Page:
WFP and UNICEF Launch Emergency Appeals to Help Over 600,000 Women and Children in Namibia
March 10, 2004
A worsening AIDS epidemic, severe poverty and erratic weather have caused more than 600,000 Namibian women and children to be in desperate need of food, UNICEF and the World Food Program (WFP) said today. "A swift response is needed to contain the crisis and give the government time to build up its capacity during this acute emergency," said Mike Sackett, WFP's regional director for Southern Africa, in a statement. Namibia suffers deep poverty and perennial food shortages, now compounded by the HIV/AIDS pandemic and three years of erratic weather in the north of the country. Namibia's HIV rate has soared from just 4 percent in 1992 to 22 percent -- the seventh-highest rate in the world. At least 120,000 children are estimated to have lost one or both parents to AIDS.Adapted from:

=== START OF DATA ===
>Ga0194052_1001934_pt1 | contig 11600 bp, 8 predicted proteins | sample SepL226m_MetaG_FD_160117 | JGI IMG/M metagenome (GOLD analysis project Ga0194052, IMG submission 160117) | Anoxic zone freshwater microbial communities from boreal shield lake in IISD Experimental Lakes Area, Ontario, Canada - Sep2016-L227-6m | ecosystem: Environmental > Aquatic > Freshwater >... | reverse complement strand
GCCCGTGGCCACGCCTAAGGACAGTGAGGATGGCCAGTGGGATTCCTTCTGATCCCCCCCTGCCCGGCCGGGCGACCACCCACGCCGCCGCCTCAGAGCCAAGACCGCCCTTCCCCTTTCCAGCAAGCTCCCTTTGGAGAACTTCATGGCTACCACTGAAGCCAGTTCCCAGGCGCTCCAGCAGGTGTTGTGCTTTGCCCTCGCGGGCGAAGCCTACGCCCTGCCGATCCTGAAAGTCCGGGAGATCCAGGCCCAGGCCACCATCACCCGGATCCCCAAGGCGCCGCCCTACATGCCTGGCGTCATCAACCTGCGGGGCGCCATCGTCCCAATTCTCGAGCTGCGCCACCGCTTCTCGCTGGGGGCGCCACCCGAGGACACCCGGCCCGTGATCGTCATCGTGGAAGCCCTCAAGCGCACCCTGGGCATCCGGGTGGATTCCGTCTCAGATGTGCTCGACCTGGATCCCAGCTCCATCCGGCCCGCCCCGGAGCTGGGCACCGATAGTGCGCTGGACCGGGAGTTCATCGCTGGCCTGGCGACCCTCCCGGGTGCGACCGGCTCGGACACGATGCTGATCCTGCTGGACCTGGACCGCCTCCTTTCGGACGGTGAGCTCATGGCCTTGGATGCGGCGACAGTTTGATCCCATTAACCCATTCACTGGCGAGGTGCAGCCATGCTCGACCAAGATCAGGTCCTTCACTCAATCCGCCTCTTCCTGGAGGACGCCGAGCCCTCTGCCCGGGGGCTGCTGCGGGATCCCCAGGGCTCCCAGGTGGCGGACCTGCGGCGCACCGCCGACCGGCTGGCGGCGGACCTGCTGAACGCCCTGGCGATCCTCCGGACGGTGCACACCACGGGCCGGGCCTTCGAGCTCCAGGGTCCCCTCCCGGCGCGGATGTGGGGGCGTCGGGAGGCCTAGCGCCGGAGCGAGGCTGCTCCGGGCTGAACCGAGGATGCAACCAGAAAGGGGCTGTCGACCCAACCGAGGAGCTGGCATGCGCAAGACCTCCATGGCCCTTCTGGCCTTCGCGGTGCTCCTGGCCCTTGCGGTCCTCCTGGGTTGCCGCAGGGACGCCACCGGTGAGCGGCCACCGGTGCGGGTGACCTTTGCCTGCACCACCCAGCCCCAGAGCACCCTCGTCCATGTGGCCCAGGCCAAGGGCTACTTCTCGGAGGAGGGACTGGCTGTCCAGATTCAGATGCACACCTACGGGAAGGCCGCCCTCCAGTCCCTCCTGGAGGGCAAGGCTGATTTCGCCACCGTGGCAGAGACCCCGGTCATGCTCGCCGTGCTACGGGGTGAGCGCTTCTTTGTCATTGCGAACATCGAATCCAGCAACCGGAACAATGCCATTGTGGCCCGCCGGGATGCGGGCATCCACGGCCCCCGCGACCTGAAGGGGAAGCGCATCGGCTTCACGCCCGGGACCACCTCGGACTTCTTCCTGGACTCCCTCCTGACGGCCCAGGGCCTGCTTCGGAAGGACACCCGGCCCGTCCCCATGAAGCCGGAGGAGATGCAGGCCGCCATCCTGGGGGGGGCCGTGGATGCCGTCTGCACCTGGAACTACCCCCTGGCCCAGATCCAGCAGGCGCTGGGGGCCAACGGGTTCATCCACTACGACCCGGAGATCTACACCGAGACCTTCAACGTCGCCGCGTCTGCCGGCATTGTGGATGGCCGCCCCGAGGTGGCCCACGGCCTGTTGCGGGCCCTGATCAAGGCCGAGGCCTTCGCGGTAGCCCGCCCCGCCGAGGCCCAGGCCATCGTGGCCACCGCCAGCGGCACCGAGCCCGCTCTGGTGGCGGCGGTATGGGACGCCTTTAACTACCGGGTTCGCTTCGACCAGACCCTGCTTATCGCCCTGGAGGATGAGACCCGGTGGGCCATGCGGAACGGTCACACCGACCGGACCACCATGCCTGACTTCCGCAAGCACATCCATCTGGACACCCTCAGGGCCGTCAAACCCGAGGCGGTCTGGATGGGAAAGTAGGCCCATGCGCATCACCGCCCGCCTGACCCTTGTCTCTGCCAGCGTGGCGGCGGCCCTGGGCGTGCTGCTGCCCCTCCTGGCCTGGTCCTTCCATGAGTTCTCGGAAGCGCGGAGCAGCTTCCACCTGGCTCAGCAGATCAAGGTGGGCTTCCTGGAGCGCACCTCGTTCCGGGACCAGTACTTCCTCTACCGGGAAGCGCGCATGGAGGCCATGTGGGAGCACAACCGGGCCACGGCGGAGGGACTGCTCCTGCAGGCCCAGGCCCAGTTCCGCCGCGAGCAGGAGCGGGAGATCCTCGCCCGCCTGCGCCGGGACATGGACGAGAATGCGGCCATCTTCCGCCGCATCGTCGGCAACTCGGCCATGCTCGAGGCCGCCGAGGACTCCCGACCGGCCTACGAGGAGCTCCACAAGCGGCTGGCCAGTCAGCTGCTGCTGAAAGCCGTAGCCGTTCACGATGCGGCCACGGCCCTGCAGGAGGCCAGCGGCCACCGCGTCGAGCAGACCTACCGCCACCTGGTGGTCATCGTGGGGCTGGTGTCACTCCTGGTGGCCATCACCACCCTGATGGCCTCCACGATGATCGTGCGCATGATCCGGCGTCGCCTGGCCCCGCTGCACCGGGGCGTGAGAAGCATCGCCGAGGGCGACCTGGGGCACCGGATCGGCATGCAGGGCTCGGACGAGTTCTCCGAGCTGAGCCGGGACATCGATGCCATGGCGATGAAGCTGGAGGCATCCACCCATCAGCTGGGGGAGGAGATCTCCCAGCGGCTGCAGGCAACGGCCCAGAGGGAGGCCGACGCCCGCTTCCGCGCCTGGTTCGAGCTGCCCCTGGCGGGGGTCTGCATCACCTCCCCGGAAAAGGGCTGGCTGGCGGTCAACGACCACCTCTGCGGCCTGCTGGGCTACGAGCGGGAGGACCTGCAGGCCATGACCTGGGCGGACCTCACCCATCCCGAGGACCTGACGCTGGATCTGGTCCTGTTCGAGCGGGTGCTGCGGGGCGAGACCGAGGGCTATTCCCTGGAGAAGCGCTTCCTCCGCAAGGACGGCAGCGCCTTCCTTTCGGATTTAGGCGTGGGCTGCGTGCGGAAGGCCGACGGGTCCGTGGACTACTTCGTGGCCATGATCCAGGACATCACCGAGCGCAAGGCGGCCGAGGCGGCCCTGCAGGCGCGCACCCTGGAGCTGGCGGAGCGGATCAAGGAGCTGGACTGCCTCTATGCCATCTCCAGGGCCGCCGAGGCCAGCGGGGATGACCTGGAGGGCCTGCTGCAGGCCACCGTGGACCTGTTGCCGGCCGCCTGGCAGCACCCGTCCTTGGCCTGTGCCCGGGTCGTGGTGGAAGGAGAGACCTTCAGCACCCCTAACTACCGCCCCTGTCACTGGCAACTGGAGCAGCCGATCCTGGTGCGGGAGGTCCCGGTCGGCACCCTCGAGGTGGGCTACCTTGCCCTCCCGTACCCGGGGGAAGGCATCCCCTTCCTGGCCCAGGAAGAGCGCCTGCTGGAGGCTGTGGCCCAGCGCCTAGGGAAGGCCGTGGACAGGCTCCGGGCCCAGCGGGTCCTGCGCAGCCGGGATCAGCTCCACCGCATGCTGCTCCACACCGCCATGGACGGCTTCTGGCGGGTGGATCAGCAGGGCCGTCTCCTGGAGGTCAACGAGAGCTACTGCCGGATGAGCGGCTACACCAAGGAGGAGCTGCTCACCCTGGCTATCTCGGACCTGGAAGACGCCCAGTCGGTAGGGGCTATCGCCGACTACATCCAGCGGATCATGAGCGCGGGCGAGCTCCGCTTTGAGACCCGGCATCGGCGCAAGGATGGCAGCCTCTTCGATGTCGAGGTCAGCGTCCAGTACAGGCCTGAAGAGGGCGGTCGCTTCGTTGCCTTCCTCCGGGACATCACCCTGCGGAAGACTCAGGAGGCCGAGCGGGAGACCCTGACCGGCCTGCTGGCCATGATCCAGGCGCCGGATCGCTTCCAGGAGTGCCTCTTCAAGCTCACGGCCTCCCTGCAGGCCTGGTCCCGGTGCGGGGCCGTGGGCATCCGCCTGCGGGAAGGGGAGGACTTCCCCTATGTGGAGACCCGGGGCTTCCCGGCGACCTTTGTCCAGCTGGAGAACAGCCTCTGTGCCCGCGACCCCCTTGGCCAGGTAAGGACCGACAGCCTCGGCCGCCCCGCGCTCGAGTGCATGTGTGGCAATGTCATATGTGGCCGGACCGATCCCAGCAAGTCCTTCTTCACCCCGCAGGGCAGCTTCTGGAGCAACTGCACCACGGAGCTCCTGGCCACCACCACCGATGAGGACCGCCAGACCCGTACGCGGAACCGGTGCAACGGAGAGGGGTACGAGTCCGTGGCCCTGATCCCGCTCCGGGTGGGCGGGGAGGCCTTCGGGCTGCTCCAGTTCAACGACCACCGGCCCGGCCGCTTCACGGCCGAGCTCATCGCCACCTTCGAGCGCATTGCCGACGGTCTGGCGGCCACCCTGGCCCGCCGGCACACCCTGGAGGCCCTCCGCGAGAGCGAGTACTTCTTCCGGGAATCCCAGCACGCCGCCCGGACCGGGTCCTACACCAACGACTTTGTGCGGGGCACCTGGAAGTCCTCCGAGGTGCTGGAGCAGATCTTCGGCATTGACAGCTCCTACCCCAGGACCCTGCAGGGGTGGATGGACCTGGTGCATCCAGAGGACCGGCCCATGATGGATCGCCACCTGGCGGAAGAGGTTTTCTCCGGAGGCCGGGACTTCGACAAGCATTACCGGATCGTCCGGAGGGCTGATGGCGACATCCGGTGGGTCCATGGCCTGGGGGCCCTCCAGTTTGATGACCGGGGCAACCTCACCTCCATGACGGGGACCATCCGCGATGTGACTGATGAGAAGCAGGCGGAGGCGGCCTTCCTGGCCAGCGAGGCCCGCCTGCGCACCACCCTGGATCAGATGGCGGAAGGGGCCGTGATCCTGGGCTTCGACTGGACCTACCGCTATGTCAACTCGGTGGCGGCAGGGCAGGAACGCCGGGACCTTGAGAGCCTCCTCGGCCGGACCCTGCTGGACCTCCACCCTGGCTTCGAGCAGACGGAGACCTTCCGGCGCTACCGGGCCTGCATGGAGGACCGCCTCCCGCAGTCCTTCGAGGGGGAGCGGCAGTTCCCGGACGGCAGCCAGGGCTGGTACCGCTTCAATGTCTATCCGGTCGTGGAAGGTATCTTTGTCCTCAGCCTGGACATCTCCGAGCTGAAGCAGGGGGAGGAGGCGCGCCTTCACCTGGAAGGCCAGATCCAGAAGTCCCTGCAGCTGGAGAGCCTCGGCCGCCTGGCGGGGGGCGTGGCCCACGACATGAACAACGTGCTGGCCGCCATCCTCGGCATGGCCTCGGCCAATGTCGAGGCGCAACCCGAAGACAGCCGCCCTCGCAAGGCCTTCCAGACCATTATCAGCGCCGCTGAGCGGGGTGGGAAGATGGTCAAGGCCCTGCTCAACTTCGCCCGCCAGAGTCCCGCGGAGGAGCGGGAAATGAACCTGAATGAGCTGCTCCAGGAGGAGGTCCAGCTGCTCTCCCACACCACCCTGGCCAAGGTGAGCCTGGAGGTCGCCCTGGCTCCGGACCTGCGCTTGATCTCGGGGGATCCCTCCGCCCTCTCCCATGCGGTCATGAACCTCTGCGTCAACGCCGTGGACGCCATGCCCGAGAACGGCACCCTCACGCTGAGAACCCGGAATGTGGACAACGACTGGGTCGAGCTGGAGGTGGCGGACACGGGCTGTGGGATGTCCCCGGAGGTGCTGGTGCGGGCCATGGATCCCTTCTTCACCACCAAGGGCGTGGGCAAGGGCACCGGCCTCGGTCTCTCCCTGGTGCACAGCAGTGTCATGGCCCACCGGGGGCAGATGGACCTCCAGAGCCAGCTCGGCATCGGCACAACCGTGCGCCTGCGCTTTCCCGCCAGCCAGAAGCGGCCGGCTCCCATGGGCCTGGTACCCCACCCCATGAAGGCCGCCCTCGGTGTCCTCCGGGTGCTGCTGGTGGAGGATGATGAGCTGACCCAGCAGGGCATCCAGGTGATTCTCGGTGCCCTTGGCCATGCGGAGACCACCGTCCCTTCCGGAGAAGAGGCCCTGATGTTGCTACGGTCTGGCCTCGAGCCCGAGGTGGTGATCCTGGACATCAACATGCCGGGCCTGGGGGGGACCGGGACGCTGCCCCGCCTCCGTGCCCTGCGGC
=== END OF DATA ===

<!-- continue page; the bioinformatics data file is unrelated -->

This article was provided by CDC National Prevention Information Network. It is a part of the publication CDC HIV/Hepatitis/STD/TB Prevention News Update.